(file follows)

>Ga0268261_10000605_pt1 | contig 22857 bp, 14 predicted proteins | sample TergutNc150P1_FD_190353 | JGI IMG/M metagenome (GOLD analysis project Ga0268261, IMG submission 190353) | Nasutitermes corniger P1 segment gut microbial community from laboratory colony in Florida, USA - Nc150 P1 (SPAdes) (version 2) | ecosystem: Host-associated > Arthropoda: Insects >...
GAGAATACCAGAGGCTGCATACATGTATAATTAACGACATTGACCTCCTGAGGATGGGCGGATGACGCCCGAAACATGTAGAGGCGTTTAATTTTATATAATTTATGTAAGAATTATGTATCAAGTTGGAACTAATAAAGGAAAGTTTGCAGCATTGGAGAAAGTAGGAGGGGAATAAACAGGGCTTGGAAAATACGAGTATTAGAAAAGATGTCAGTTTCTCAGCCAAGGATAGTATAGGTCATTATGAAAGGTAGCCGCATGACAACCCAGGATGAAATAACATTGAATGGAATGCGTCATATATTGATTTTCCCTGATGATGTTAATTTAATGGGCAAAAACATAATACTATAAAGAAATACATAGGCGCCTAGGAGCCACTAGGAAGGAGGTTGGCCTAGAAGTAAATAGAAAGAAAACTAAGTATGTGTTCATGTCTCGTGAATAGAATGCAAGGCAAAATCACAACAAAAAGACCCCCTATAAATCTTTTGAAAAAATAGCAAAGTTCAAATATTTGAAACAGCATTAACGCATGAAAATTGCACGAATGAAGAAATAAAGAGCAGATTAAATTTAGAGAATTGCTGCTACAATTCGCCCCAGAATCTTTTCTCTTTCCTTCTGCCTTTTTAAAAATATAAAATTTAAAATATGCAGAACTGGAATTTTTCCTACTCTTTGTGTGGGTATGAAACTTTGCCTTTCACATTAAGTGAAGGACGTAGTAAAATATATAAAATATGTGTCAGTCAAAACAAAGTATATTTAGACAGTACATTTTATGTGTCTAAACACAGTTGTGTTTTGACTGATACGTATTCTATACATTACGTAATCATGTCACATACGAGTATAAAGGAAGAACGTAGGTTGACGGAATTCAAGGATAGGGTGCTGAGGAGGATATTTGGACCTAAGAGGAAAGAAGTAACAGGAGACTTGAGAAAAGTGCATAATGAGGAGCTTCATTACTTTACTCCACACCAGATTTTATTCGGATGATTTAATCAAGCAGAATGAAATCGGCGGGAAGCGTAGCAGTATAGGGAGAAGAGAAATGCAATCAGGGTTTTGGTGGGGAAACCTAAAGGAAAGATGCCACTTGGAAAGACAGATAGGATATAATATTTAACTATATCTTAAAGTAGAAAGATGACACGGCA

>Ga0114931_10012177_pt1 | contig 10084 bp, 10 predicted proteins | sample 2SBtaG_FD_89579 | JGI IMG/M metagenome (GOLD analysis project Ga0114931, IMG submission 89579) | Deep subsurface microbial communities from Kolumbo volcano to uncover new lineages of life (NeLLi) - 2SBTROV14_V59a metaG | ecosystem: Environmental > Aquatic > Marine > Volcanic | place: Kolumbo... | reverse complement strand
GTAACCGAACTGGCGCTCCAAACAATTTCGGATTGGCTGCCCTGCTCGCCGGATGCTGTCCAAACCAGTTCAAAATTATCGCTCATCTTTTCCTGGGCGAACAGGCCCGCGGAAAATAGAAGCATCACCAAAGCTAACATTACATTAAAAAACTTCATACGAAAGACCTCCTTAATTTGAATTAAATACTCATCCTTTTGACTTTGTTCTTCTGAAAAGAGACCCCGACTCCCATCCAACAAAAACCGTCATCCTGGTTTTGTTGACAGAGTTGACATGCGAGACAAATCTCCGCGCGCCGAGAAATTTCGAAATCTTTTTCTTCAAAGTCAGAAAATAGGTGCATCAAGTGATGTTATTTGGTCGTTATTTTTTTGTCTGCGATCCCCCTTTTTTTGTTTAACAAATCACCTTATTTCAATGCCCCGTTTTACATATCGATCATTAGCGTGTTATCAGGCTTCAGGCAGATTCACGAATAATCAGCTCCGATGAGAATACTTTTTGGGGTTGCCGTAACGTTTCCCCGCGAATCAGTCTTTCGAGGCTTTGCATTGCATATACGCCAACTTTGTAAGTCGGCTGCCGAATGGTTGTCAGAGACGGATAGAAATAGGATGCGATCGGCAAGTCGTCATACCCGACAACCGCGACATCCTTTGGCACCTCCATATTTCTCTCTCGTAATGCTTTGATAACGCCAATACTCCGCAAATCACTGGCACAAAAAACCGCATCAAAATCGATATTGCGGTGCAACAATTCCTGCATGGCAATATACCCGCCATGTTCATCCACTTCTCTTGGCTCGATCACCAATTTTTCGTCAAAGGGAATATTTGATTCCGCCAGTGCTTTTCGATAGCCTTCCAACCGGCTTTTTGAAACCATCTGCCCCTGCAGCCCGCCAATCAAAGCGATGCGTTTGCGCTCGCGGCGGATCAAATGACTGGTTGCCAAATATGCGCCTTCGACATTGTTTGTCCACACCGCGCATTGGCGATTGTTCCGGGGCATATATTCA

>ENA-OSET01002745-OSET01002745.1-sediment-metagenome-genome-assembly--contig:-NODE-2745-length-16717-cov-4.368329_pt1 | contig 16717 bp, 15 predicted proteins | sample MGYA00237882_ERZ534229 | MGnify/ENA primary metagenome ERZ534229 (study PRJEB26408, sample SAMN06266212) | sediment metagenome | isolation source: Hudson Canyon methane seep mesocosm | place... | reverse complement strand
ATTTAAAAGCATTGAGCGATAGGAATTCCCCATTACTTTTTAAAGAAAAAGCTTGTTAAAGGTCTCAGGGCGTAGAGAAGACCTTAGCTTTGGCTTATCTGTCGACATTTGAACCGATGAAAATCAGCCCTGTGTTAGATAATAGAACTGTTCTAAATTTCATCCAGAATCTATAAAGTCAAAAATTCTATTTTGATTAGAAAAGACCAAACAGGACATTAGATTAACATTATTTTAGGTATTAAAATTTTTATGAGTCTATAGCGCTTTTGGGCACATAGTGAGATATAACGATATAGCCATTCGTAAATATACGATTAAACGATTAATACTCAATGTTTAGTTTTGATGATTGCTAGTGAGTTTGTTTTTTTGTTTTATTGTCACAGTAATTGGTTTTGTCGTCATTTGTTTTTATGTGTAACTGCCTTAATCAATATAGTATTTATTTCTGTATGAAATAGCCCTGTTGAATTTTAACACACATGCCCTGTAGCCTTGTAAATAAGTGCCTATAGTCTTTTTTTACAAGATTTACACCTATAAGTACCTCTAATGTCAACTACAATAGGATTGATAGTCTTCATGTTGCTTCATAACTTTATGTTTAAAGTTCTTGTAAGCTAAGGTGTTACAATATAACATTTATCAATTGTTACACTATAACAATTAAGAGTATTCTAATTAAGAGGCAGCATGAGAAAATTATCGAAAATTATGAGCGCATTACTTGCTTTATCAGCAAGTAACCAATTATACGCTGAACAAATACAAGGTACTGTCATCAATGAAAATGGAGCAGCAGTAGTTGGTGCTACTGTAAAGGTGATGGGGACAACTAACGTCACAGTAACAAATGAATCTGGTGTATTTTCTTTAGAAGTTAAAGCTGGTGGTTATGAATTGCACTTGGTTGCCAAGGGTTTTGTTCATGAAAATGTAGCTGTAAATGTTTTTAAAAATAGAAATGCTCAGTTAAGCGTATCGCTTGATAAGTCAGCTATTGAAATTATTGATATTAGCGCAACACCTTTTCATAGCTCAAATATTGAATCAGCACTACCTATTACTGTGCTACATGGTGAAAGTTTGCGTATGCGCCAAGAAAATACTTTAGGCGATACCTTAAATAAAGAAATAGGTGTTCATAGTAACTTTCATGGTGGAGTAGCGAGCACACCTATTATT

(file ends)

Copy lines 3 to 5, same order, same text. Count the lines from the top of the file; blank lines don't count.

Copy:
>Ga0114931_10012177_pt1 | contig 10084 bp, 10 predicted proteins | sample 2SBtaG_FD_89579 | JGI IMG/M metagenome (GOLD analysis project Ga0114931, IMG submission 89579) | Deep subsurface microbial communities from Kolumbo volcano to uncover new lineages of life (NeLLi) - 2SBTROV14_V59a metaG | ecosystem: Environmental > Aquatic > Marine > Volcanic | place: Kolumbo... | reverse complement strand
GTAACCGAACTGGCGCTCCAAACAATTTCGGATTGGCTGCCCTGCTCGCCGGATGCTGTCCAAACCAGTTCAAAATTATCGCTCATCTTTTCCTGGGCGAACAGGCCCGCGGAAAATAGAAGCATCACCAAAGCTAACATTACATTAAAAAACTTCATACGAAAGACCTCCTTAATTTGAATTAAATACTCATCCTTTTGACTTTGTTCTTCTGAAAAGAGACCCCGACTCCCATCCAACAAAAACCGTCATCCTGGTTTTGTTGACAGAGTTGACATGCGAGACAAATCTCCGCGCGCCGAGAAATTTCGAAATCTTTTTCTTCAAAGTCAGAAAATAGGTGCATCAAGTGATGTTATTTGGTCGTTATTTTTTTGTCTGCGATCCCCCTTTTTTTGTTTAACAAATCACCTTATTTCAATGCCCCGTTTTACATATCGATCATTAGCGTGTTATCAGGCTTCAGGCAGATTCACGAATAATCAGCTCCGATGAGAATACTTTTTGGGGTTGCCGTAACGTTTCCCCGCGAATCAGTCTTTCGAGGCTTTGCATTGCATATACGCCAACTTTGTAAGTCGGCTGCCGAATGGTTGTCAGAGACGGATAGAAATAGGATGCGATCGGCAAGTCGTCATACCCGACAACCGCGACATCCTTTGGCACCTCCATATTTCTCTCTCGTAATGCTTTGATAACGCCAATACTCCGCAAATCACTGGCACAAAAAACCGCATCAAAATCGATATTGCGGTGCAACAATTCCTGCATGGCAATATACCCGCCATGTTCATCCACTTCTCTTGGCTCGATCACCAATTTTTCGTCAAAGGGAATATTTGATTCCGCCAGTGCTTTTCGATAGCCTTCCAACCGGCTTTTTGAAACCATCTGCCCCTGCAGCCCGCCAATCAAAGCGATGCGTTTGCGCTCGCGGCGGATCAAATGACTGGTTGCCAAATATGCGCCTTCGACATTGTTTGTCCACACCGCGCATTGGCGATTGTTCCGGGGCATATATTCA

>ENA-OSET01002745-OSET01002745.1-sediment-metagenome-genome-assembly--contig:-NODE-2745-length-16717-cov-4.368329_pt1 | contig 16717 bp, 15 predicted proteins | sample MGYA00237882_ERZ534229 | MGnify/ENA primary metagenome ERZ534229 (study PRJEB26408, sample SAMN06266212) | sediment metagenome | isolation source: Hudson Canyon methane seep mesocosm | place... | reverse complement strand